Animal Farm Chapter 8
Later, "some of the animals remembered - or thought they remembered - that the Sixth Commandment decreed 'No animal shall kill any other animal.' And though no one cared to mention it in the hearing of the pigs or the dogs, it was felt that the killings which had taken place did not square with this." Chapter 8, pg. 76
But when Clover has Muriel read her the Sixth Commandment, it turns out to say that no animal shall kill any other animal without cause, and obviously there was a good reason for killing the traitors.
The animals work hard and are always hungry, but every Sunday morning Squealer reads them long lists of figures proving they have more food than ever before.
Napoleon is now always referred to formally as "Our Leader, Comrade Napoleon", and appears more ceremoniously - he now has a black cockerel to march in front of him when he goes out in public, to act as a kind of trumpeter by letting out a loud 'cock-a-doodle-doo' when Napoleon speaks.
"It had become usual to give Napoleon the credit for every successful achievement and every stroke of good fortune. You would often hear one hen remark to another, 'Under the guidance of our Leader, Comrade Napoleon, I have laid five eggs in six days'; or two cows, enjoying a drink at the pool, would exclaim, 'Thanks to the leadership of Comrade Napoleon, how excellent this water tastes!'" Chapter 8, pg. 78
Minimus writes an extremely flattering poem entitled 'Comrade Napoleon', and Napoleon has it written up on the wall of the barn opposite the Seven Commandments, with Napoleon's portrait above it drawn by Squealer in white paint.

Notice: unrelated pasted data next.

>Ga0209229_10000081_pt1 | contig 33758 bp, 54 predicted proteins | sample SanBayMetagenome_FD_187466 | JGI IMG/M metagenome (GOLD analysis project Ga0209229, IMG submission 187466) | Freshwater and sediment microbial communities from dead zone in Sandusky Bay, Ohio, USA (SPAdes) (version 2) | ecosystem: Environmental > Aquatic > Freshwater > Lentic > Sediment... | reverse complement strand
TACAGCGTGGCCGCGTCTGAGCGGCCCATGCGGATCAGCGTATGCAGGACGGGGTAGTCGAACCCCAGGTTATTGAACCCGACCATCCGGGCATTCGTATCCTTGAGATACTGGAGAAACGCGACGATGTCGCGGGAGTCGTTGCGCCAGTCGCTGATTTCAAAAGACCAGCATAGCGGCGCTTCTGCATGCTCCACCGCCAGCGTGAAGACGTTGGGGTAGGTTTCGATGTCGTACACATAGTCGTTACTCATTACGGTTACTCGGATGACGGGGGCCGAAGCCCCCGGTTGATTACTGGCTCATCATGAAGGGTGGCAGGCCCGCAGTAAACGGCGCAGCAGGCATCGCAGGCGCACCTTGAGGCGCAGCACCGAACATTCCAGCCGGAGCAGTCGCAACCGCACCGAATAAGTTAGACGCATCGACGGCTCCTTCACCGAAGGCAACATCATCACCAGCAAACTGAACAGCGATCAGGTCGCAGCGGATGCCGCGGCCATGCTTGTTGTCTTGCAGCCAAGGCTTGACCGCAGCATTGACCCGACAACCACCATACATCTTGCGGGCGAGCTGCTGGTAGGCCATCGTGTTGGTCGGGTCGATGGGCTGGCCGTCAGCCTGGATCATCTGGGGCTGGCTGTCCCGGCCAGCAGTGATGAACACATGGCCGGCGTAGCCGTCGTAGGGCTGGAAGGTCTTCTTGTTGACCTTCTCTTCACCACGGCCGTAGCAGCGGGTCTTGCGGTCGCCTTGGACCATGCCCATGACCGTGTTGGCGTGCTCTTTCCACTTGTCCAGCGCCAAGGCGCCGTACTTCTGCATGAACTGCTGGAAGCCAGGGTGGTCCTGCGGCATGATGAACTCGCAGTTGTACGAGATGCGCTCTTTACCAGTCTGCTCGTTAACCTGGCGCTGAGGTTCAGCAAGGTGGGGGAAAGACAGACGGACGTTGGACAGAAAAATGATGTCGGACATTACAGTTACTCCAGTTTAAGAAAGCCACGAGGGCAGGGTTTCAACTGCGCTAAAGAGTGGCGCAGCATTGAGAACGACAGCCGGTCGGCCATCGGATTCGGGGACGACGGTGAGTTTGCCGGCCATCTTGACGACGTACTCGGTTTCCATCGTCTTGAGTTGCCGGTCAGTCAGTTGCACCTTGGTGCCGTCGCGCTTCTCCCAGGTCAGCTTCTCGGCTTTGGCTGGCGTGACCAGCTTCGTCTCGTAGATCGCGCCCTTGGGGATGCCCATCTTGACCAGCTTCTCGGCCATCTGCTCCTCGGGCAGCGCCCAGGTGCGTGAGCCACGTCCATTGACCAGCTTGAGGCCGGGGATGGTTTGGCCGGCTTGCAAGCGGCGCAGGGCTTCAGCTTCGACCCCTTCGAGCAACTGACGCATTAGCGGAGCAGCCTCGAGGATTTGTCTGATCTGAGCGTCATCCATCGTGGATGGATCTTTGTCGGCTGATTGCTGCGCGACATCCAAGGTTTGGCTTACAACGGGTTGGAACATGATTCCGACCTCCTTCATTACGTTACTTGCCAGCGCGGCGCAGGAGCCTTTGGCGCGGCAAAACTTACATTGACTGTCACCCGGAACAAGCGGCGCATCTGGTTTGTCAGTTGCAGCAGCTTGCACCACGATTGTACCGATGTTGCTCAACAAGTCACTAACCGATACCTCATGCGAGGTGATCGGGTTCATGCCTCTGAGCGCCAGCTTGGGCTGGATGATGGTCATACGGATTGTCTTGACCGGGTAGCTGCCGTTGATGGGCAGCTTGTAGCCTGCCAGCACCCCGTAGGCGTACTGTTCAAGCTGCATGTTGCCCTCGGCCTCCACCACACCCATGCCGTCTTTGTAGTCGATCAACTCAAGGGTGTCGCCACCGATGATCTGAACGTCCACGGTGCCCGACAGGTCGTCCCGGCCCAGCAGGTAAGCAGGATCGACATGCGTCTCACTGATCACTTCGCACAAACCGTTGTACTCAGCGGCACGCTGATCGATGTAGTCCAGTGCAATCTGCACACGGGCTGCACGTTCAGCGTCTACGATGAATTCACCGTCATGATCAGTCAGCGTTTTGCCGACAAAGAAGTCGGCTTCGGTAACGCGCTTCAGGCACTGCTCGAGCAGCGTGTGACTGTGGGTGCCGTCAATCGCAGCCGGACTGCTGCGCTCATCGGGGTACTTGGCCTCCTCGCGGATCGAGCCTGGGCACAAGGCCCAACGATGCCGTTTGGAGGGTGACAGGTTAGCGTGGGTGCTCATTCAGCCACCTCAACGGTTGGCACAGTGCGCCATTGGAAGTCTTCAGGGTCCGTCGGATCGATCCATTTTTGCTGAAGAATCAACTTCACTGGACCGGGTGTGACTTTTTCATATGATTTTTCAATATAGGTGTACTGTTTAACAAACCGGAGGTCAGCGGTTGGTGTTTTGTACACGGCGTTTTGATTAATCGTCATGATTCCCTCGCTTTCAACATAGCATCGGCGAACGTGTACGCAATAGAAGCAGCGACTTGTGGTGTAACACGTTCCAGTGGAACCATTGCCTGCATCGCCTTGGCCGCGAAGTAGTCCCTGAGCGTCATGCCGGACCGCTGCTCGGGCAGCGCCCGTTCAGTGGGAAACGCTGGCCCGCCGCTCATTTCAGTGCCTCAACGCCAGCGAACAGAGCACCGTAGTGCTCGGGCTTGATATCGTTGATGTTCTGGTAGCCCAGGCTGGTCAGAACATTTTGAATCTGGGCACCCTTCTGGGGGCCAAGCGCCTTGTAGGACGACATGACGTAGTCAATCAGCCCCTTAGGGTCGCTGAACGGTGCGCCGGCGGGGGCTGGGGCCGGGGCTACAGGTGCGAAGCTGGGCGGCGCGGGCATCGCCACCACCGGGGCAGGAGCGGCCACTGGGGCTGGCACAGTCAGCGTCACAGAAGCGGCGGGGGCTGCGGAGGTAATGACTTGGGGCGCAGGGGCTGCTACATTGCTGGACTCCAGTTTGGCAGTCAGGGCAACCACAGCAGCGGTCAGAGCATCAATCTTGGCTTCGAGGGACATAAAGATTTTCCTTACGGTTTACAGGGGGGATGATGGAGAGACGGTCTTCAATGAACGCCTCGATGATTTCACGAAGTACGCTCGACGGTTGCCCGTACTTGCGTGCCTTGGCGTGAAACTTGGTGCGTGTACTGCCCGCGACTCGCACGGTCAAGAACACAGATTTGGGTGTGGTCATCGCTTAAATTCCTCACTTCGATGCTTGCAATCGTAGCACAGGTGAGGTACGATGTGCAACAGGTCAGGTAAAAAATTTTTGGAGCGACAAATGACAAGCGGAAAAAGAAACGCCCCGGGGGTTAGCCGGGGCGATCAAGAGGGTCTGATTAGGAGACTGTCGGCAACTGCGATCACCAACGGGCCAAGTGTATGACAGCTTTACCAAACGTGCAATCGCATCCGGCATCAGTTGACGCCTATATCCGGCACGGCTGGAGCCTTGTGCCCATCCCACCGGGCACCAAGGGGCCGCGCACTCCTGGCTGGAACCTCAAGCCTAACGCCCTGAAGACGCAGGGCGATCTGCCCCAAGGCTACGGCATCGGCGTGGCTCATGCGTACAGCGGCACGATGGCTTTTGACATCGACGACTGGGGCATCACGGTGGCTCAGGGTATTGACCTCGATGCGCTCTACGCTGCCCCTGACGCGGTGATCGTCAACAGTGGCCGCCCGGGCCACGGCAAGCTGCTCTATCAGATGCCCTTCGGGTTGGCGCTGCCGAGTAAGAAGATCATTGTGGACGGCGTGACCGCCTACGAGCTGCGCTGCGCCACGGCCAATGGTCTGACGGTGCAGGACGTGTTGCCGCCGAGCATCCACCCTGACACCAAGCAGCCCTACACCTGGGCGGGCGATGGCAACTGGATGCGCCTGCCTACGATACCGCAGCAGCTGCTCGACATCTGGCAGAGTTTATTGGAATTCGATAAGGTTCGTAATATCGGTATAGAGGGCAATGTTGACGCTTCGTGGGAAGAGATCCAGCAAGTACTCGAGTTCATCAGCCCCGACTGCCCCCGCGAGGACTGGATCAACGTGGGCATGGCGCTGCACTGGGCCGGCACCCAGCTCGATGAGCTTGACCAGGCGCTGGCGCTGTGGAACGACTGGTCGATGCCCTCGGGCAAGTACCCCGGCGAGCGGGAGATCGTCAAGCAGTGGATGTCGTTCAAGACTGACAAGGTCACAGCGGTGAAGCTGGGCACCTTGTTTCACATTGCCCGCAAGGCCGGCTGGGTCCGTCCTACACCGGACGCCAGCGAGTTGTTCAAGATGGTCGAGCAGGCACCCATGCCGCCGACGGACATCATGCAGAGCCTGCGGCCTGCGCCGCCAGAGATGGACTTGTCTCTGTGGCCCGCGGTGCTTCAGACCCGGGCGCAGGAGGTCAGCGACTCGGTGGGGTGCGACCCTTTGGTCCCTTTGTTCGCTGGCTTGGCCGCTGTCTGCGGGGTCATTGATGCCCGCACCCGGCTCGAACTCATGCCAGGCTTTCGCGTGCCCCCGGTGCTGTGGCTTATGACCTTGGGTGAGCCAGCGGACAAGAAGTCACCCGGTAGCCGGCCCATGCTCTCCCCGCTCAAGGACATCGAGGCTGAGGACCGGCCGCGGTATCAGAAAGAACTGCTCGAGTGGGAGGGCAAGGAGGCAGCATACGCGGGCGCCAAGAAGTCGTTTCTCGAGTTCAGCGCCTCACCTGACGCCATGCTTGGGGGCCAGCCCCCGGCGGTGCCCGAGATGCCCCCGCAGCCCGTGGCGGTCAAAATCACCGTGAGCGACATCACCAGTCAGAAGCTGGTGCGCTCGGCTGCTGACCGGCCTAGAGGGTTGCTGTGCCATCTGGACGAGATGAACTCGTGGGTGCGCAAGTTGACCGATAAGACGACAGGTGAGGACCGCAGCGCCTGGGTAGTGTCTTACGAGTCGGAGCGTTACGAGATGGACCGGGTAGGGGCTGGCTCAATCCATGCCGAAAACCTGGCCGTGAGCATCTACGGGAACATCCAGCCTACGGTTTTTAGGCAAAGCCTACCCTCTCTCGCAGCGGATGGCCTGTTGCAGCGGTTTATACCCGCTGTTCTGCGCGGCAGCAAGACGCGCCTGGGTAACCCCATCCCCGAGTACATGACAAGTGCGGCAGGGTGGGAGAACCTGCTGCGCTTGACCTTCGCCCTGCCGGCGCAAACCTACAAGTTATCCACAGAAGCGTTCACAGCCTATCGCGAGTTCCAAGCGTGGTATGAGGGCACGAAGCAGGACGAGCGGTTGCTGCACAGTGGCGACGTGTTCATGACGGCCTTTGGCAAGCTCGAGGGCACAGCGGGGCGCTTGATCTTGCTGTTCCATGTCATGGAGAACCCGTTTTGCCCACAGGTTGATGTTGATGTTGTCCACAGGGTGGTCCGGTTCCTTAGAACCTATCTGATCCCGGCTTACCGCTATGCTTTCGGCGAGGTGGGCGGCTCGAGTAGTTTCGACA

Around the middle of the summer, three hens confess that, inspired by Snowball, they have been plotting to kill Napoleon - they are executed, four dogs start guarding Napoleon's bed at night and a young pig named Pinkeye is appointed to be his food taster in case of poison.
It is announced that Napoleon has decided to sell the timber to Pilkington, and relations between them become almost cordial - meanwhile terrible stories are being circulated about Frederick and his cruelty to his animals. The pigeons still flying around to spread word of the Rebellion are told to avoid Foxwood.
Snowball continues to be blamed for things going wrong - like weeds in the corn - and the animals are told that Snowball never received the order of 'Animal Hero, First Class', but merely spread this rumor himself. He was in fact lectured for showing cowardice in the battle.
In the autumn the windmill is finally finished and the animals are proud and triumphant despite their exhaustion.
Unexpectedly, Napoleon sells the timber to Frederick, after Frederick raises his price by twelve pounds. The animals are told that he never planned to sell it to Pilkington, but was secretly in agreement with Frederick all along.
Napoleon refuses to trust Frederick, who wants to give him a check, and demands to be paid in banknotes, but it turns out that the banknotes are forgeries.
Frederick and his men then march onto the farm, carrying guns, and use blasting powder to blow the windmill up. It is completely pulverized.
The animals attack, despite the guns, and manage to drive the men off the farm after heavy casualties on both sides. There is a large celebration and Napoleon creates a new military decoration which he confers on himself.
Later, the pigs find a case of whisky in the farmhouse cellar and are heard drunkenly singing parts of 'Beasts of England'. Napoleon later orders barley to be planted in a paddock that was going to be used as grazing land for retired animals. Mysteriously, there is a loud crash in the barn around midnight one night, and Squealer is found with a broken ladder, lantern, overturned paint-pot and paintbrush beside him. A few days later, Muriel notices the Fifth Commandment, the one about not drinking alcohol, is different from what she remembers.